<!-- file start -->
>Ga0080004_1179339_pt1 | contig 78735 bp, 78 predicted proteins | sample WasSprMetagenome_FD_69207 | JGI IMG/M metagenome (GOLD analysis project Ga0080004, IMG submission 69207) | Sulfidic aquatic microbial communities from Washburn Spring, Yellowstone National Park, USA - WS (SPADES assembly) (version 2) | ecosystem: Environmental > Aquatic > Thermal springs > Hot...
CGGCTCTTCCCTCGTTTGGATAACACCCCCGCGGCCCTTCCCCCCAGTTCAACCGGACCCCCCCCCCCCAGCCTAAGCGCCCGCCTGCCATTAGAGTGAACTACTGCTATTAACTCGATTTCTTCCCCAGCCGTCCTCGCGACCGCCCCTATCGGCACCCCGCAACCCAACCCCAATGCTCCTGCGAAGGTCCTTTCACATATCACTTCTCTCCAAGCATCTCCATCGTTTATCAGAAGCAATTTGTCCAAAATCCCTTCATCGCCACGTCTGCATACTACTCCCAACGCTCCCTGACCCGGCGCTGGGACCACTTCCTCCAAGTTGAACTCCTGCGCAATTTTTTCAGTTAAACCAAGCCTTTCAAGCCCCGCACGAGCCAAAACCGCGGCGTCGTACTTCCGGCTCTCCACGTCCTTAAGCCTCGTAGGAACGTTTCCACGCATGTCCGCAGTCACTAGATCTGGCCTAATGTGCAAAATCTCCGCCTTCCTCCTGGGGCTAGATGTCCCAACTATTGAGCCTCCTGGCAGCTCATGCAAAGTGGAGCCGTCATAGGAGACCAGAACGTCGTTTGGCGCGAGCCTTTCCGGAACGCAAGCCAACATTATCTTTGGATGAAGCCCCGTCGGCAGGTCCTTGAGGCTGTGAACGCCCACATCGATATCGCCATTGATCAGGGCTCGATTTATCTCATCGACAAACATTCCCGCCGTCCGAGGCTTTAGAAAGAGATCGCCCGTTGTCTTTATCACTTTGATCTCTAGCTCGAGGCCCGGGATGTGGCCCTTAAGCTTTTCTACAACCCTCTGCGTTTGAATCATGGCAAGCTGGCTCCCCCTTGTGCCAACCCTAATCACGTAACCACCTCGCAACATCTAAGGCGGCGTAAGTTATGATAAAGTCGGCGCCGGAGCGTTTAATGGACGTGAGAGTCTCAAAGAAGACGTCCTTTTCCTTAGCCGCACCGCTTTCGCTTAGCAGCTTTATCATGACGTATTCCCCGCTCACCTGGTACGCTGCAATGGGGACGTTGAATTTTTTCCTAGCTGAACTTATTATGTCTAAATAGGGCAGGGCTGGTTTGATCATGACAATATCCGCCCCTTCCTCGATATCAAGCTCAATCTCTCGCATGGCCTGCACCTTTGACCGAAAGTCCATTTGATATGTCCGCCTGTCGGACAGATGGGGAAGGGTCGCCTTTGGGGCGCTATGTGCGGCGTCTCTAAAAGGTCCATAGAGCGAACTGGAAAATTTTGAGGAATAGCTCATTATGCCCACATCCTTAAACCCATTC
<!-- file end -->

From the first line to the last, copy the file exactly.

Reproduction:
>Ga0080004_1179339_pt1 | contig 78735 bp, 78 predicted proteins | sample WasSprMetagenome_FD_69207 | JGI IMG/M metagenome (GOLD analysis project Ga0080004, IMG submission 69207) | Sulfidic aquatic microbial communities from Washburn Spring, Yellowstone National Park, USA - WS (SPADES assembly) (version 2) | ecosystem: Environmental > Aquatic > Thermal springs > Hot...
CGGCTCTTCCCTCGTTTGGATAACACCCCCGCGGCCCTTCCCCCCAGTTCAACCGGACCCCCCCCCCCCAGCCTAAGCGCCCGCCTGCCATTAGAGTGAACTACTGCTATTAACTCGATTTCTTCCCCAGCCGTCCTCGCGACCGCCCCTATCGGCACCCCGCAACCCAACCCCAATGCTCCTGCGAAGGTCCTTTCACATATCACTTCTCTCCAAGCATCTCCATCGTTTATCAGAAGCAATTTGTCCAAAATCCCTTCATCGCCACGTCTGCATACTACTCCCAACGCTCCCTGACCCGGCGCTGGGACCACTTCCTCCAAGTTGAACTCCTGCGCAATTTTTTCAGTTAAACCAAGCCTTTCAAGCCCCGCACGAGCCAAAACCGCGGCGTCGTACTTCCGGCTCTCCACGTCCTTAAGCCTCGTAGGAACGTTTCCACGCATGTCCGCAGTCACTAGATCTGGCCTAATGTGCAAAATCTCCGCCTTCCTCCTGGGGCTAGATGTCCCAACTATTGAGCCTCCTGGCAGCTCATGCAAAGTGGAGCCGTCATAGGAGACCAGAACGTCGTTTGGCGCGAGCCTTTCCGGAACGCAAGCCAACATTATCTTTGGATGAAGCCCCGTCGGCAGGTCCTTGAGGCTGTGAACGCCCACATCGATATCGCCATTGATCAGGGCTCGATTTATCTCATCGACAAACATTCCCGCCGTCCGAGGCTTTAGAAAGAGATCGCCCGTTGTCTTTATCACTTTGATCTCTAGCTCGAGGCCCGGGATGTGGCCCTTAAGCTTTTCTACAACCCTCTGCGTTTGAATCATGGCAAGCTGGCTCCCCCTTGTGCCAACCCTAATCACGTAACCACCTCGCAACATCTAAGGCGGCGTAAGTTATGATAAAGTCGGCGCCGGAGCGTTTAATGGACGTGAGAGTCTCAAAGAAGACGTCCTTTTCCTTAGCCGCACCGCTTTCGCTTAGCAGCTTTATCATGACGTATTCCCCGCTCACCTGGTACGCTGCAATGGGGACGTTGAATTTTTTCCTAGCTGAACTTATTATGTCTAAATAGGGCAGGGCTGGTTTGATCATGACAATATCCGCCCCTTCCTCGATATCAAGCTCAATCTCTCGCATGGCCTGCACCTTTGACCGAAAGTCCATTTGATATGTCCGCCTGTCGGACAGATGGGGAAGGGTCGCCTTTGGGGCGCTATGTGCGGCGTCTCTAAAAGGTCCATAGAGCGAACTGGAAAATTTTGAGGAATAGCTCATTATGCCCACATCCTTAAACCCATTC